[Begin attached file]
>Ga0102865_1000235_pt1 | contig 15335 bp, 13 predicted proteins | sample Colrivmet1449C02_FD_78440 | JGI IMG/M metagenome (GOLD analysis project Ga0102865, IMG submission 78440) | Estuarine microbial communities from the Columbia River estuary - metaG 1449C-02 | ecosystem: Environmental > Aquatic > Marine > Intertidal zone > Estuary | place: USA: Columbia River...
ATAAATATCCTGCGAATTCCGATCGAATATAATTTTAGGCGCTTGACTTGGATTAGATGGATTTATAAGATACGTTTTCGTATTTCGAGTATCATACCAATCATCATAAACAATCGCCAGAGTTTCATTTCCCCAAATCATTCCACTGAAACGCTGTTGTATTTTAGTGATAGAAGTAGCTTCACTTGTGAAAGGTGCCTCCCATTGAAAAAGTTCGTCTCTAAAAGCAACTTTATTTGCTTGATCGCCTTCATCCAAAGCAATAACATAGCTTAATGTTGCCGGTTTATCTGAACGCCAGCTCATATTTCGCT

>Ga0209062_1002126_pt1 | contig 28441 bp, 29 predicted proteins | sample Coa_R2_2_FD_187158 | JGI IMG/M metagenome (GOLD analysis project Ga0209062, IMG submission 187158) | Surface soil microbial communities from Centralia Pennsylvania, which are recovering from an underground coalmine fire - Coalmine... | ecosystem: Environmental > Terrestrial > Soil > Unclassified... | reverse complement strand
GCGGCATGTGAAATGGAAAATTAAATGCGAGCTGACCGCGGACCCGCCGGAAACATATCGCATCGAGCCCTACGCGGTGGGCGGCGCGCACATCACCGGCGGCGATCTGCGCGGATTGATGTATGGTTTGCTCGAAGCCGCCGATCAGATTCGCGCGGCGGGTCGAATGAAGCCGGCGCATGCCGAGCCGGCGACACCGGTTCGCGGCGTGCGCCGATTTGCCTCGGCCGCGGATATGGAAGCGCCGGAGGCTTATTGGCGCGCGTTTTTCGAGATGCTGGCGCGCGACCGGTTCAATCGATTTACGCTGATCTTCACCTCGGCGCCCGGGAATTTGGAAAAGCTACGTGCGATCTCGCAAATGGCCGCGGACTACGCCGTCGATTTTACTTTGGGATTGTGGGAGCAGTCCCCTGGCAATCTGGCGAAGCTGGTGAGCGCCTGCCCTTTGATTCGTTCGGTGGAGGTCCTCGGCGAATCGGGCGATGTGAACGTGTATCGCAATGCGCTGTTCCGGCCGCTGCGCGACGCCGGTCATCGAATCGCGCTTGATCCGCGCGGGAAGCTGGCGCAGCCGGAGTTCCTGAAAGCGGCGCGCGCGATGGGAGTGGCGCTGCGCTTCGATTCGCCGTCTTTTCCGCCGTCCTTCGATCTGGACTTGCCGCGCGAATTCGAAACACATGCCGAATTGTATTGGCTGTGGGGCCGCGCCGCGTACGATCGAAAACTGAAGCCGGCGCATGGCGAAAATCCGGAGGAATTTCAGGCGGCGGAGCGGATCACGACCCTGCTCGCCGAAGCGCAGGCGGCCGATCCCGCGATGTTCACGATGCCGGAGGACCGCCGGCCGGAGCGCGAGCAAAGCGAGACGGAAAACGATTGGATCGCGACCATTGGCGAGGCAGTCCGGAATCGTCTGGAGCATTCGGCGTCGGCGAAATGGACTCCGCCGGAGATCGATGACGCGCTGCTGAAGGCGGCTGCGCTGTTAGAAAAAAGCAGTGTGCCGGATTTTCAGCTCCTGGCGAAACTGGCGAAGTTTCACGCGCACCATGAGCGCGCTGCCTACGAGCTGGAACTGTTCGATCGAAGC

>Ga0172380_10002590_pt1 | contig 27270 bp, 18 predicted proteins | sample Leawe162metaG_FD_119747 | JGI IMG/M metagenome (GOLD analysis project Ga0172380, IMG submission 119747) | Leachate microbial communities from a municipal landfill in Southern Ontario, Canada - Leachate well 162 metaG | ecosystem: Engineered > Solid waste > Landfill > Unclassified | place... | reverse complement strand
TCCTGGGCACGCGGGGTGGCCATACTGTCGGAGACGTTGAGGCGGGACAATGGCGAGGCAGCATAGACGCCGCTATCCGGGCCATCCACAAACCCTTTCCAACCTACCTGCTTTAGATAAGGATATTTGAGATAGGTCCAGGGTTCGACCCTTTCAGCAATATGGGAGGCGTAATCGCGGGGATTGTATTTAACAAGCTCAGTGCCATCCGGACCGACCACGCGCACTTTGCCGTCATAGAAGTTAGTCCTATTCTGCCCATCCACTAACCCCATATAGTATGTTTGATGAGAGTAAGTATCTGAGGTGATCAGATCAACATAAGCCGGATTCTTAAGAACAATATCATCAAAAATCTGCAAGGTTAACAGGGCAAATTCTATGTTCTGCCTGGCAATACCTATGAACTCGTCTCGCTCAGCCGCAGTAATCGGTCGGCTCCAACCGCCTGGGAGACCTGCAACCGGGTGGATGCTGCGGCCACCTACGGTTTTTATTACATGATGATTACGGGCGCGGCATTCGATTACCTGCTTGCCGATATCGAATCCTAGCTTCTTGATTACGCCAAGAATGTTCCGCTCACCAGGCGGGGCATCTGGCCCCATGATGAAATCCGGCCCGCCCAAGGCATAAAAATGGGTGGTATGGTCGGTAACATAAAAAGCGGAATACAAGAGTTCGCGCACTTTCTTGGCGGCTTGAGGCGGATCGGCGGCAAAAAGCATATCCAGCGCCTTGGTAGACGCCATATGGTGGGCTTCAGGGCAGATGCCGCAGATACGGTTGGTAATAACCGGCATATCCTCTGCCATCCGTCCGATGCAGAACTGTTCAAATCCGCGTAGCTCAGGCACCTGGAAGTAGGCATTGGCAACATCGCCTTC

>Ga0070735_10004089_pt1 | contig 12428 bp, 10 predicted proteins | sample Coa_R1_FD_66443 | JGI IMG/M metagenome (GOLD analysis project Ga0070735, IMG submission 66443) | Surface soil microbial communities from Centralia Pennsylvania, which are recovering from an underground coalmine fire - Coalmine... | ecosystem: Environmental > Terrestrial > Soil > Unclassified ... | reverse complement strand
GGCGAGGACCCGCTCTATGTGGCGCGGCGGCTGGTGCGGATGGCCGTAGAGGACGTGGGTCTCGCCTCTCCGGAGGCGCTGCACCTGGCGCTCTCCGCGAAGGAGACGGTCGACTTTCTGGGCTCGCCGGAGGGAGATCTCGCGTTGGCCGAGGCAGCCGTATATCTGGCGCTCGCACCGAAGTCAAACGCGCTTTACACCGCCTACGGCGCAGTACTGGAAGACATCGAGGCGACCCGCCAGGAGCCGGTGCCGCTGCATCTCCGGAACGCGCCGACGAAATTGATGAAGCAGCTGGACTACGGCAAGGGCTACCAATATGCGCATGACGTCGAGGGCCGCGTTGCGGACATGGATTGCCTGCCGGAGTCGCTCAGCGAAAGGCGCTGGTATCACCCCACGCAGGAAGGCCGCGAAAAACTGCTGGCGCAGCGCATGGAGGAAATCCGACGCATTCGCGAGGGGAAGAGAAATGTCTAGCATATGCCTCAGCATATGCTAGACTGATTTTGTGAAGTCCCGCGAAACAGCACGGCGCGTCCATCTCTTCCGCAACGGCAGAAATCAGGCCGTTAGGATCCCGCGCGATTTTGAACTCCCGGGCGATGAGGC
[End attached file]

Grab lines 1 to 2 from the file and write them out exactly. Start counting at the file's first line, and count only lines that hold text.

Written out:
>Ga0102865_1000235_pt1 | contig 15335 bp, 13 predicted proteins | sample Colrivmet1449C02_FD_78440 | JGI IMG/M metagenome (GOLD analysis project Ga0102865, IMG submission 78440) | Estuarine microbial communities from the Columbia River estuary - metaG 1449C-02 | ecosystem: Environmental > Aquatic > Marine > Intertidal zone > Estuary | place: USA: Columbia River...
ATAAATATCCTGCGAATTCCGATCGAATATAATTTTAGGCGCTTGACTTGGATTAGATGGATTTATAAGATACGTTTTCGTATTTCGAGTATCATACCAATCATCATAAACAATCGCCAGAGTTTCATTTCCCCAAATCATTCCACTGAAACGCTGTTGTATTTTAGTGATAGAAGTAGCTTCACTTGTGAAAGGTGCCTCCCATTGAAAAAGTTCGTCTCTAAAAGCAACTTTATTTGCTTGATCGCCTTCATCCAAAGCAATAACATAGCTTAATGTTGCCGGTTTATCTGAACGCCAGCTCATATTTCGCT